Vladimir Putin has ceased to be the "darling" of a Russian people afflicted by a sense of aimlessness and alarmed by a state apparatus offering little protection from arbitrary abuse, veteran Russian commentator Vladimir Pozner said.
Pozner, a television compere with high-level contacts to elites stretching back to Soviet times, said the losses suffered by the prime minister's United Russia party in Sunday's parliamentary election reflected anger over a lack of clear vision for the future.
"In addition to that, there's a feeling of being totally unprotected. If anyone from government wants to go after you, you have nowhere to go. The feeling is that the courts are not courts, police can pretty well do what they want," he said Monday in an interview.
"If someone wants to take over your business, they can take it over. There's a sense of 'What can I do?'"
President Dmitry Medvedev has repeatedly promised to reform the nation's judicial system to bolster the rights of the individual in dealing with state institutions, curb corruption and enforce fairness in business.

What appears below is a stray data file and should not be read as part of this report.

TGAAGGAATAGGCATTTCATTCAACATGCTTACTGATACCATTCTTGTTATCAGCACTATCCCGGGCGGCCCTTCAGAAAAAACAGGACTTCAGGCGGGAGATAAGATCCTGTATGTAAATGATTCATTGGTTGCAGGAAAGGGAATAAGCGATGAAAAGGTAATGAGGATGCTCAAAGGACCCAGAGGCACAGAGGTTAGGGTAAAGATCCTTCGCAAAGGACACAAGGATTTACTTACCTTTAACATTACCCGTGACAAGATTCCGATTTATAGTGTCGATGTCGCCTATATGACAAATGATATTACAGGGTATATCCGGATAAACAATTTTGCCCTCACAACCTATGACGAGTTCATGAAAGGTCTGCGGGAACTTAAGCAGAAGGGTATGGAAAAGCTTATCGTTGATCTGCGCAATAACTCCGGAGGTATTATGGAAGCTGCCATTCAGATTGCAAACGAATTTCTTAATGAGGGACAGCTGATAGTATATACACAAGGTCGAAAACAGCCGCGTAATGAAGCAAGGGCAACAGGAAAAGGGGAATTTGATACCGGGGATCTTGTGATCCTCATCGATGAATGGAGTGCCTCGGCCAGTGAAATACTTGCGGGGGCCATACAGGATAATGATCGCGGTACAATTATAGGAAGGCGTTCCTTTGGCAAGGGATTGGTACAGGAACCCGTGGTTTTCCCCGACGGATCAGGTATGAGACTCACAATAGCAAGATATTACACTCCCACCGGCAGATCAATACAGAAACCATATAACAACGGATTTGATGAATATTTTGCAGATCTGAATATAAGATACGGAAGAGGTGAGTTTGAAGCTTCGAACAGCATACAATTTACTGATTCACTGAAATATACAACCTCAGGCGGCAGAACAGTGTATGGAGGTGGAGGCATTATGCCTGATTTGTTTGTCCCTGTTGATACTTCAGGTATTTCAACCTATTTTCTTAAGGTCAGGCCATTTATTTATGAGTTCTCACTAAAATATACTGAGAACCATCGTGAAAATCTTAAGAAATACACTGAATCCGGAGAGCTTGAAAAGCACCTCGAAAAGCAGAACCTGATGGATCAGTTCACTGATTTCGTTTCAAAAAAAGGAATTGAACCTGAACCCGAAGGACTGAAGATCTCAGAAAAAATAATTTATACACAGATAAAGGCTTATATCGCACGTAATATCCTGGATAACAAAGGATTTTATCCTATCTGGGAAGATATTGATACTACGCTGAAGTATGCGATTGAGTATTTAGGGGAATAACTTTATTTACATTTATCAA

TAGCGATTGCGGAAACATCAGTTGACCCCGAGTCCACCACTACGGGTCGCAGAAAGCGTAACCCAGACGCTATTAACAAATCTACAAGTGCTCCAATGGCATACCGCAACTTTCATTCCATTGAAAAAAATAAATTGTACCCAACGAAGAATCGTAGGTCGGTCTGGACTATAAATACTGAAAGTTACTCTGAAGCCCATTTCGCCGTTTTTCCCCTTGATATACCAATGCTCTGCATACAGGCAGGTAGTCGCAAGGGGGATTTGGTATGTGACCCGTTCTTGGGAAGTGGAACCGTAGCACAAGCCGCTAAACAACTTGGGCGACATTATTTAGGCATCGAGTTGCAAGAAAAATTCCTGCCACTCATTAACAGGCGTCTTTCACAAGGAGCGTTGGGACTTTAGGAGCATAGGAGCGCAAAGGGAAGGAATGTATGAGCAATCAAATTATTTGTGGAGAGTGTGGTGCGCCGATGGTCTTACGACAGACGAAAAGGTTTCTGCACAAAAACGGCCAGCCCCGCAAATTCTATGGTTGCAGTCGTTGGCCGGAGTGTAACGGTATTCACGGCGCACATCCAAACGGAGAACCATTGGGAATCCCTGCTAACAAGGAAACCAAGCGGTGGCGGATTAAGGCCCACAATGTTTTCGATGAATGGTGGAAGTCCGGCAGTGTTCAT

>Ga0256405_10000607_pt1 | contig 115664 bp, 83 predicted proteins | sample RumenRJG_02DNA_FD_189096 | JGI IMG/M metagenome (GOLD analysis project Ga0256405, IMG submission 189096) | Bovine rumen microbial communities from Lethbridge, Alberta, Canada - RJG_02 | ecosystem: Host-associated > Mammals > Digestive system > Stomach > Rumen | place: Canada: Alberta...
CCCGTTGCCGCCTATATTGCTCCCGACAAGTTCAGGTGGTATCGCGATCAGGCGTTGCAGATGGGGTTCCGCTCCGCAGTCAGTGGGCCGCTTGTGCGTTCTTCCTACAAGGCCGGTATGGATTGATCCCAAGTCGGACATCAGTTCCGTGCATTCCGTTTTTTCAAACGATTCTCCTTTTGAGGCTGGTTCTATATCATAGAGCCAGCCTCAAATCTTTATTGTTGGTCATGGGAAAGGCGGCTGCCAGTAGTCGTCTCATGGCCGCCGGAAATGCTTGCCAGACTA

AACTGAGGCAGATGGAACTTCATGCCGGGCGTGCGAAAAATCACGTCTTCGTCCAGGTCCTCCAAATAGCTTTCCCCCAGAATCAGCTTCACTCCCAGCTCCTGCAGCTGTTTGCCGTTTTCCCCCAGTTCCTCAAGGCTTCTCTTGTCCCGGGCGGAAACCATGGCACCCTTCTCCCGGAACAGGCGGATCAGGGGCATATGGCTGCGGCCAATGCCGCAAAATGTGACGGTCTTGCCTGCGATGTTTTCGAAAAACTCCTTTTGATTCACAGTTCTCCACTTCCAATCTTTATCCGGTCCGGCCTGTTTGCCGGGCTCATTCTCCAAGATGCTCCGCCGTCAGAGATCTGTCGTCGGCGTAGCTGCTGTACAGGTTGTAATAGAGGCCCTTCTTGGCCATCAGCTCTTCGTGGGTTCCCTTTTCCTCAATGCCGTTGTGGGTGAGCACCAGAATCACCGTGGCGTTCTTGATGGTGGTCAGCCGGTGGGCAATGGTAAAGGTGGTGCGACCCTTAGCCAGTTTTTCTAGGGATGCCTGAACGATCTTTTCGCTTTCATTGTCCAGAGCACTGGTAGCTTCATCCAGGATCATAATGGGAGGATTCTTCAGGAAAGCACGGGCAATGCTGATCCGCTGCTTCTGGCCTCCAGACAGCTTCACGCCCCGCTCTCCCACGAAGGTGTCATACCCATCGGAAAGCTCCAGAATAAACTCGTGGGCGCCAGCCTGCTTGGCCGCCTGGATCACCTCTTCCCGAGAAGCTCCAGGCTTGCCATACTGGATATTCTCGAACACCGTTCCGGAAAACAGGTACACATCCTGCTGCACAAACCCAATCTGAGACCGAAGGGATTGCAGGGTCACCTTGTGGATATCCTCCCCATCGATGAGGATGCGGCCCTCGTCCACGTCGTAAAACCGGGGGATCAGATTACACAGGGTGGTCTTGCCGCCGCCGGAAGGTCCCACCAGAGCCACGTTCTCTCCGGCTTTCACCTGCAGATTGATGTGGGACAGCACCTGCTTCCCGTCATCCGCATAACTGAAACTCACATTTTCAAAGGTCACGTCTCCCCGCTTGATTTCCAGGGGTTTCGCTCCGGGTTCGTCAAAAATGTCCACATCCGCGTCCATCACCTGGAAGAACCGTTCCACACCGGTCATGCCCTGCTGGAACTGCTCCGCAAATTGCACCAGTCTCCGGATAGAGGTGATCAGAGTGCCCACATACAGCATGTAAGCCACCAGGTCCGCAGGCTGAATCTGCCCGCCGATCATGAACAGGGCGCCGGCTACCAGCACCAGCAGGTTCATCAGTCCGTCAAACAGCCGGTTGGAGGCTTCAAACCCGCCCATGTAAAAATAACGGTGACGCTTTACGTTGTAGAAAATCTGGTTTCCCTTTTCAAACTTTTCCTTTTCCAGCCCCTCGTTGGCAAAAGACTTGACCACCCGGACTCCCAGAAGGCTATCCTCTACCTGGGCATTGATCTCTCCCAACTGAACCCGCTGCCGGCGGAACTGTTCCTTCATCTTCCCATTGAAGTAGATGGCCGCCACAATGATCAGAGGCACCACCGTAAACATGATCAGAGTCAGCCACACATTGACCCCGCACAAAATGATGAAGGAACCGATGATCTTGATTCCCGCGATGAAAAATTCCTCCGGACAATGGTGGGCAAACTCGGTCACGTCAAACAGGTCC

Medvedev and Putin announced in September that they had agreed in 2008 that Medvedev would serve only one term as president, allowing Putin next March to reclaim the presidency he had been required to relinquish after two successive terms.
"You understand that whatever Mr. Medvedev said, he would not be able to follow it through and had no intention to follow it through, which makes it even worse," Pozner said.
Putin built his popularity after first rising to national power in 1999, restoring order and stability after the chaos of the immediate post-Soviet period.
Pozner said the fall in support for Putin's United Russia party to just under 50 percent from 64 percent served as a warning that the population did not like what is going on.
"Putin is no longer the darling of this country," Pozner said. "[But] I think that when the presidential elections come around, he is going to win. Who else can you possibly vote for?"
Putin's popularity has sunk in recent months in a way that for most of his eight years in power would have seemed inconceivable. He was booed at a sports event last month — a rare affront for a Russian leader. Though still Russia's most popular leader, for the first time he is subject to scrutiny.
Pozner said Putin, himself a former KGB spy, needed to retain the support of the siloviki, the security forces and army crucial to any Russian leader
"He has to play a really clever game," he said.
"It will be interesting to see what he does now … to what extent he changes his tune, to what extend he realizes the dangers that exist for him."